Charles Oakley, shown here coaching the Killer 3s in a Big3 summer basketball game, had a rough night in Las Vegas. (Ronald Martinez/Getty Images)

Former NBA star Charles Oakley has found himself in trouble again, in a place where he has found plenty of trouble in the past.

According to TMZ, Oakley was arrested Sunday evening at the Cosmopolitan casino after he tried to pull back a $100 chip when he realized he was going to lose while playing a table game. The Nevada Gaming Board told TMZ that Oakley was arrested on suspicion of “adding to or reducing his wager on a gambling game after the outcome was known,” breaking state laws that forbid committing fraudulent acts while playing casino games.

If convicted, Oakley could face one to six years in prison for the crime, which TMZ says was caught on one of the casino’s security cameras. However, a source close to Oakley told TMZ that the issue was “an insignificant matter that will be quickly resolved.”

The 19-year NBA veteran currently is serving as head coach of the Killer 3s in the Big3 summer league. The team played in Oakland, Calif., two days before the incident and has a game in Detroit on Friday. The league declined to comment.

Oakley has been involved in a number of incidents in Las Vegas.

In 2011, he sued the Aria hotel over a 2010 incident in which he said at least five security officers gave him “a gang-style beatdown” when he tried to reenter the resort’s VIP pool area at its closing time, leaving him with injuries to his neck, back, head and wrist. The hotel then filed a countersuit against Oakley, alleging that the former NBA star instigated the fracas and pushed, punched, kicked and bit the officers trying to restrain him while also throwing a bystander’s camera in the pool.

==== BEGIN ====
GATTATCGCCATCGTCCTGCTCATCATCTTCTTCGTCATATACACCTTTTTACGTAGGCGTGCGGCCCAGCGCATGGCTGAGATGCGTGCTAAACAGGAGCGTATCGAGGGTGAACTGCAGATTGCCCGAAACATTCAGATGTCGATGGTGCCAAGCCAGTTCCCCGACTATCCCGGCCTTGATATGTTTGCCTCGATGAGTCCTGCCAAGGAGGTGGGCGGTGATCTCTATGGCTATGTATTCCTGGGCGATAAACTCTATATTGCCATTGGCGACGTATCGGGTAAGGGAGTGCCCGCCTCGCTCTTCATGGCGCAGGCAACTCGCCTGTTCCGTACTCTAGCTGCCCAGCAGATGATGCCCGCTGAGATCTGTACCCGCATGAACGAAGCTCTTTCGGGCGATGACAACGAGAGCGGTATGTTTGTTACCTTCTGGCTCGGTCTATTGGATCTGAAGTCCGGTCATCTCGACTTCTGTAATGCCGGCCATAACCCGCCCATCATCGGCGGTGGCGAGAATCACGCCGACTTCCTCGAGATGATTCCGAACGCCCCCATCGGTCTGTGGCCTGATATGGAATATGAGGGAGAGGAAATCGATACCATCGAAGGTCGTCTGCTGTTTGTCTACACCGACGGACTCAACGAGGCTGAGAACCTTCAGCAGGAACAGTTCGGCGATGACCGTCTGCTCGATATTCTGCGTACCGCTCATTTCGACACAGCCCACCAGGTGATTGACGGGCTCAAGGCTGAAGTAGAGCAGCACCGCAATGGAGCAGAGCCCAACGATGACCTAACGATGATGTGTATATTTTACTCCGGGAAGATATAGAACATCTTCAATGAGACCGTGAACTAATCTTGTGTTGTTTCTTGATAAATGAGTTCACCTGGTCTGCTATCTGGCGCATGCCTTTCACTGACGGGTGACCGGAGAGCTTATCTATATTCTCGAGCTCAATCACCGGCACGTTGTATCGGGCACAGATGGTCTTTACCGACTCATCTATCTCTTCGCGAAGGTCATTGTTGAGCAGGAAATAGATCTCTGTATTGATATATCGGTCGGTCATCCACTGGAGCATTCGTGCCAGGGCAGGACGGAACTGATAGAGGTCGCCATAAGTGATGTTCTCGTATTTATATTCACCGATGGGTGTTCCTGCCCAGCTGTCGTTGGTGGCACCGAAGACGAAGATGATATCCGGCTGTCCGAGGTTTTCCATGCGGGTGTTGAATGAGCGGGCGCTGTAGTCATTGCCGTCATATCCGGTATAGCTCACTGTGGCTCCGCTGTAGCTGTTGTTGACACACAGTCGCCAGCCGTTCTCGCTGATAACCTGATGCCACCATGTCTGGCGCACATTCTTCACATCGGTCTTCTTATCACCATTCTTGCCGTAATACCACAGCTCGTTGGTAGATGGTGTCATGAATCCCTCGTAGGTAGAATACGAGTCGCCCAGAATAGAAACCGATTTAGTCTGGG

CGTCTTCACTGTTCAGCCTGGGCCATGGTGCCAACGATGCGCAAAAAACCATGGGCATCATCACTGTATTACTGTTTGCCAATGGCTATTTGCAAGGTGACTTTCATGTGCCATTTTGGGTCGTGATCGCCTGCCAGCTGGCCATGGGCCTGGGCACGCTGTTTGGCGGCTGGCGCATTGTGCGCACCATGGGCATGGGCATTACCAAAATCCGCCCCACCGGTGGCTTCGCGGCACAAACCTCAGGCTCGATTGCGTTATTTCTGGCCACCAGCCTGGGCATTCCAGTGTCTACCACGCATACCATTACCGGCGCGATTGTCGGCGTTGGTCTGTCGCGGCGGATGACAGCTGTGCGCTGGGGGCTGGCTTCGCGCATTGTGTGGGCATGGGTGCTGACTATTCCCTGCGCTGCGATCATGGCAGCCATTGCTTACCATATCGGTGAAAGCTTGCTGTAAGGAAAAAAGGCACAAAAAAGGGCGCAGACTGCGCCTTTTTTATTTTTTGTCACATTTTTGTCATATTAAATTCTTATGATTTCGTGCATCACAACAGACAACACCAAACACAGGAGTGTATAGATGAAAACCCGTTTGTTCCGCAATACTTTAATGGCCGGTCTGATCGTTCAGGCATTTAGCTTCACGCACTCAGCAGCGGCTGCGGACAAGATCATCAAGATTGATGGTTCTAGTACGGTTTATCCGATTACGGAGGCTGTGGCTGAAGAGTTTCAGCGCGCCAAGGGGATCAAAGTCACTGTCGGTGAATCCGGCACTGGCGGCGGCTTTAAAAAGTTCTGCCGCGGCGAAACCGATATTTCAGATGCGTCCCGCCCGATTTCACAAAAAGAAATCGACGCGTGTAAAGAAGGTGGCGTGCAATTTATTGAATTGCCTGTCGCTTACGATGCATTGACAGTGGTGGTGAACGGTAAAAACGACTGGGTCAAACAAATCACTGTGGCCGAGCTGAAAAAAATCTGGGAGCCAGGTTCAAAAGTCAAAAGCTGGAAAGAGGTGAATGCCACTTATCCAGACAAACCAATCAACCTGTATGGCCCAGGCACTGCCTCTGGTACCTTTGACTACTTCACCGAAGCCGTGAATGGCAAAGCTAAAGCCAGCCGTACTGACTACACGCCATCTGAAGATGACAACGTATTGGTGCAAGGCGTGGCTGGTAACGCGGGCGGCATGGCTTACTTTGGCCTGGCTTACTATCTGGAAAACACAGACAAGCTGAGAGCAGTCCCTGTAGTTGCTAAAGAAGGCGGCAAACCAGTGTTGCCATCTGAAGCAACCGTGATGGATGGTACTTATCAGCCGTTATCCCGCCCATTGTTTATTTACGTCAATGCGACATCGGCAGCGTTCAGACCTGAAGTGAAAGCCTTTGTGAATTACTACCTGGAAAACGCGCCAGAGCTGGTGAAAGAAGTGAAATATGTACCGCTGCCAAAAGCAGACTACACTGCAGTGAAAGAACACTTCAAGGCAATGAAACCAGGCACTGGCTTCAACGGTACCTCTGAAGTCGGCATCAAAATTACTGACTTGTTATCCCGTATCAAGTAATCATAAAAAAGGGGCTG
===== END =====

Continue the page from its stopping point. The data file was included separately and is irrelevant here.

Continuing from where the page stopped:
In court documents related to the lawsuits, obtained by Newsday last year, the Aria said the 2010 skirmish merely was the latest example of bad behavior by Oakley in Las Vegas. Its attorneys produced incident reports that detailed “a 2005 incident in which he allegedly punched a Bellagio security supervisor, a 2006 incident in which he allegedly threw dice at a Bellagio employee and a 2007 incident in which he allegedly smashed a champagne bottle on the ground,” Newsday’s Jim Baumbach reported.

The dueling lawsuits were settled without a trial in 2014, according to Clark County online court records.

In February 2017, Oakley was thrown out of Madison Square Garden during an NBA game after he allegedly yelled at New York Knicks owner James Dolan, who was sitting nearby. Oakley denied that he said anything to Dolan and contended he only became agitated after he was asked to leave the arena, though he subsequently was charged with two misdemeanor counts of assault, one misdemeanor count of aggravated harassment and one misdemeanor count of trespassing. (The charges were dropped in August after he reached a plea deal with prosecutors in which he promised to stay away from Madison Square Garden for a year.) In September, the former Knicks player filed a lawsuit against Dolan and his Madison Square Garden Company, alleging “a coordinated and defamatory public relations campaign” by the Knicks owner and the company.

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